2. don yates

    I should have added that that accent grave is not a decorative fossil, it is crucial: a naked “e” is the conjunction “and.” Also, “ci” can be “there,” “here,” “us,” “to us,” “ourselves”, and probably a few other things I haven’t learned yet.
    (“Da” can be either “to,” “from,” or “in the house of” – literally or figuratively like the French “chez.” It can also denote genealogical descent. It’s a pretty contextual language – probably why they use their hands a lot.*)
    *Yes, we have actual lessons in using the hand gestures!

      1. don yates

        Right now I’m busy packing for Bologna but there are such YouTube videos and I will seek them out for you when I have a moment! Miss you too Gerri very very much.


  3. william cooper

    I can understand why launderers might not be versed in using apostrophes, but shouldn’t they know better than to punctuate the end of each item in a laundry list with a period?

  4. Ellie Presner

    Gerri, those plurals with apostrophes stuck in them drive me nuts! I see them all the time; makes me want to scream!

    Don – the académie dropped the accent circonflex?!? Wow. Here in Québec, it’s still going strong. Like you, I find it entertaining knowing about the erstwhile existence of all those S’s. Er…I kind of had to put that apostrophe in there, Gerri. Didn’t I?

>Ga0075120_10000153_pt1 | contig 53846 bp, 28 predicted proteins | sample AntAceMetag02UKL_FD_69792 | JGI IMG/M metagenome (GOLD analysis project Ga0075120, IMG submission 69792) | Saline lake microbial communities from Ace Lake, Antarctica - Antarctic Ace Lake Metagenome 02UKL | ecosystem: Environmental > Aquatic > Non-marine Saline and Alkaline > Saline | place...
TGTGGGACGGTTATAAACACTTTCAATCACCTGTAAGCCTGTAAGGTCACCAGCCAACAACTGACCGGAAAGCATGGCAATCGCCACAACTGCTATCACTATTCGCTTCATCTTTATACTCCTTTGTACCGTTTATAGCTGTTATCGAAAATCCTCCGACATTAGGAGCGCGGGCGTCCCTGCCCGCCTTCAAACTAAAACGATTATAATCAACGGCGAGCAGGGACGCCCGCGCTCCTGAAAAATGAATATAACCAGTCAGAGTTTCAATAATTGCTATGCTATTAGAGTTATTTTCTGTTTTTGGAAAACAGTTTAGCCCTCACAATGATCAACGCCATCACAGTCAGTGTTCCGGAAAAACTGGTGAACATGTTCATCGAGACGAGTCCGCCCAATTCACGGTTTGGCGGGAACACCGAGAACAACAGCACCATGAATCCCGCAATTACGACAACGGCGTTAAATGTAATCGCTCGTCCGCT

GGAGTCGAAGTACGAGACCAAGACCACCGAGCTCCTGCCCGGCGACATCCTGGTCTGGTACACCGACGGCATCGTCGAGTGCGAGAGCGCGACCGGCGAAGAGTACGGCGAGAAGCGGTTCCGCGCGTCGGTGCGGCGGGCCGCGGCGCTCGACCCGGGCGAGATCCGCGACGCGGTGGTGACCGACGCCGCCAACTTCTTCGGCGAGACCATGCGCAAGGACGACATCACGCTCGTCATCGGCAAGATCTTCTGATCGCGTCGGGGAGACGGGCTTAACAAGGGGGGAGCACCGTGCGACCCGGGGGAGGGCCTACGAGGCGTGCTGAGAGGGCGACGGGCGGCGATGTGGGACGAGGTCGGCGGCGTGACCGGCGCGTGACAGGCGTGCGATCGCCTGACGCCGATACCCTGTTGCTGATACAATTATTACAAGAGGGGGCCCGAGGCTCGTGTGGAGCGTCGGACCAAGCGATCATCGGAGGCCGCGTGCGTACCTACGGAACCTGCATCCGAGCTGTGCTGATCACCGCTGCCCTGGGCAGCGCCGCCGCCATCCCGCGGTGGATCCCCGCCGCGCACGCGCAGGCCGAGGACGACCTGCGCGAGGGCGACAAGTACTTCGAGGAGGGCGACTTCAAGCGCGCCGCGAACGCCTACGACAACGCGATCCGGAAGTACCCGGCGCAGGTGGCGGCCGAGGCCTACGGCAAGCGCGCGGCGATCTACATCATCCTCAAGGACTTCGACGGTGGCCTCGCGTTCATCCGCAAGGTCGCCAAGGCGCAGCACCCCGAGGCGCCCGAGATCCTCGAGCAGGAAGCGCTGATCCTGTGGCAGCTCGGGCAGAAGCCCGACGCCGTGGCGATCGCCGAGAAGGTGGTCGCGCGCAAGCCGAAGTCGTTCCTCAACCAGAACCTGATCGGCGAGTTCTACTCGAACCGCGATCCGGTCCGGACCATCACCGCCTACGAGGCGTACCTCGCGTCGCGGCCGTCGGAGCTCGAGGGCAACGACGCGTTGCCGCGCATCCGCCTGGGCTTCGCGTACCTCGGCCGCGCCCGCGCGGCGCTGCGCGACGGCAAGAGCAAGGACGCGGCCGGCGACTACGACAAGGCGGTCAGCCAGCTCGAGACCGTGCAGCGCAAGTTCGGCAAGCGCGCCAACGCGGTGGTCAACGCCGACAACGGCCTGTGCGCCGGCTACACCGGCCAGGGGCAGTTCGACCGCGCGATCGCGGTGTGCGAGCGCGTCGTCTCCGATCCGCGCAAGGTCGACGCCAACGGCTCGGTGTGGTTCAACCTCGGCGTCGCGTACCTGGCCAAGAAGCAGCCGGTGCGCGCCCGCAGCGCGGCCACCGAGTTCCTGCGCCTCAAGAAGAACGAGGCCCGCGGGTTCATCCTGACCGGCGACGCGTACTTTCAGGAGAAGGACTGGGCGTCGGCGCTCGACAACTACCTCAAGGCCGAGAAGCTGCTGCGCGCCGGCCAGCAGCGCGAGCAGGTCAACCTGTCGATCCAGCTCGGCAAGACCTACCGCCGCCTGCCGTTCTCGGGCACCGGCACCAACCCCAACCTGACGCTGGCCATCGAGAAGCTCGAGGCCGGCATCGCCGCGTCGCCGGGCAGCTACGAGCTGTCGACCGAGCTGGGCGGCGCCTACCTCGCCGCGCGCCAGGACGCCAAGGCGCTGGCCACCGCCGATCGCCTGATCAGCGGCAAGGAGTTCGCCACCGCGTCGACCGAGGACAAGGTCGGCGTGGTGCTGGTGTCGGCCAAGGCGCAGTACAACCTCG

1. Geraldine Post author

      Yup. The plural of letters calls for an apostrophe, unless you can italicize the letter and not the pluralizing “s.” I grew up using the apostrophe for the plural of numbers, too, but that’s out of style now. Specifically, out of the Chicago Manual of Style.

  5. William Cooper

    Alright, I can turn a blind eye when a launderer or dry cleaner slips in an errant apostrophe, but the “Failing NY Times”? Check out today’s front page headline. (Maybe Elie shouldn’t see this.) Bannon’s Made Millions in Shaping Right-Wing Thought.” Can “made” function as an adjective, as in “He’s a made man in the mafia”? Can you have made millions, as in earned income? But if that were so, wouldn’t the “in” have to be “from”?

    1. Geraldine Post author

      I read the story but interpreted the apostrophe as part of a contraction (Bannon has made). I do find more and more grammar errors in the NYT, though. Each time, I also think “yikes!” because I expect better from that paper.

  6. William Cooper

    Aha! I missed that reading. Interestingly, on the front page the current online version of the paper (as of 10:52 PDT) the headline omits “made” and uses the apostrophe to show possession. (“Bannon”s Fortune Built on Shaping right-Wing Thought.” But if you click on the link, the article has the original headline.

    Since you’re apparently a loyal reader of the failing newspaper, you probably caught Sunday’s Book Review section interview of humorist Fran Lebowitz, who, when asked what book she would recommend to the president, she replied that it depends on who’s reading it to him. Gems like this make up for a lot of grammatical hiccups.